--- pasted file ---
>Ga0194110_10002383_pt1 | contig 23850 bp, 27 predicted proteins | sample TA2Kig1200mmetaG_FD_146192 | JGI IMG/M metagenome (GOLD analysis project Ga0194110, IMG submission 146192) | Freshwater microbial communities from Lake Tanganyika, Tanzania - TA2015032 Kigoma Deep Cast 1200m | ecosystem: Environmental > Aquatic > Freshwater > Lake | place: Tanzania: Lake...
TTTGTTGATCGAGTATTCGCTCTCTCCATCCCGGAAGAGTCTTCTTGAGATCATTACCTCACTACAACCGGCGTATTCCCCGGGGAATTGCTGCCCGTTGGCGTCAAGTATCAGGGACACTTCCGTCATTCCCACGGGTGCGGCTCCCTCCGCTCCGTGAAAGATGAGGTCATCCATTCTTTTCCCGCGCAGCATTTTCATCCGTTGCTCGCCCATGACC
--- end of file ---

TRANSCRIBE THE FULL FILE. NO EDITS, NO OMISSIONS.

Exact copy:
>Ga0194110_10002383_pt1 | contig 23850 bp, 27 predicted proteins | sample TA2Kig1200mmetaG_FD_146192 | JGI IMG/M metagenome (GOLD analysis project Ga0194110, IMG submission 146192) | Freshwater microbial communities from Lake Tanganyika, Tanzania - TA2015032 Kigoma Deep Cast 1200m | ecosystem: Environmental > Aquatic > Freshwater > Lake | place: Tanzania: Lake...
TTTGTTGATCGAGTATTCGCTCTCTCCATCCCGGAAGAGTCTTCTTGAGATCATTACCTCACTACAACCGGCGTATTCCCCGGGGAATTGCTGCCCGTTGGCGTCAAGTATCAGGGACACTTCCGTCATTCCCACGGGTGCGGCTCCCTCCGCTCCGTGAAAGATGAGGTCATCCATTCTTTTCCCGCGCAGCATTTTCATCCGTTGCTCGCCCATGACC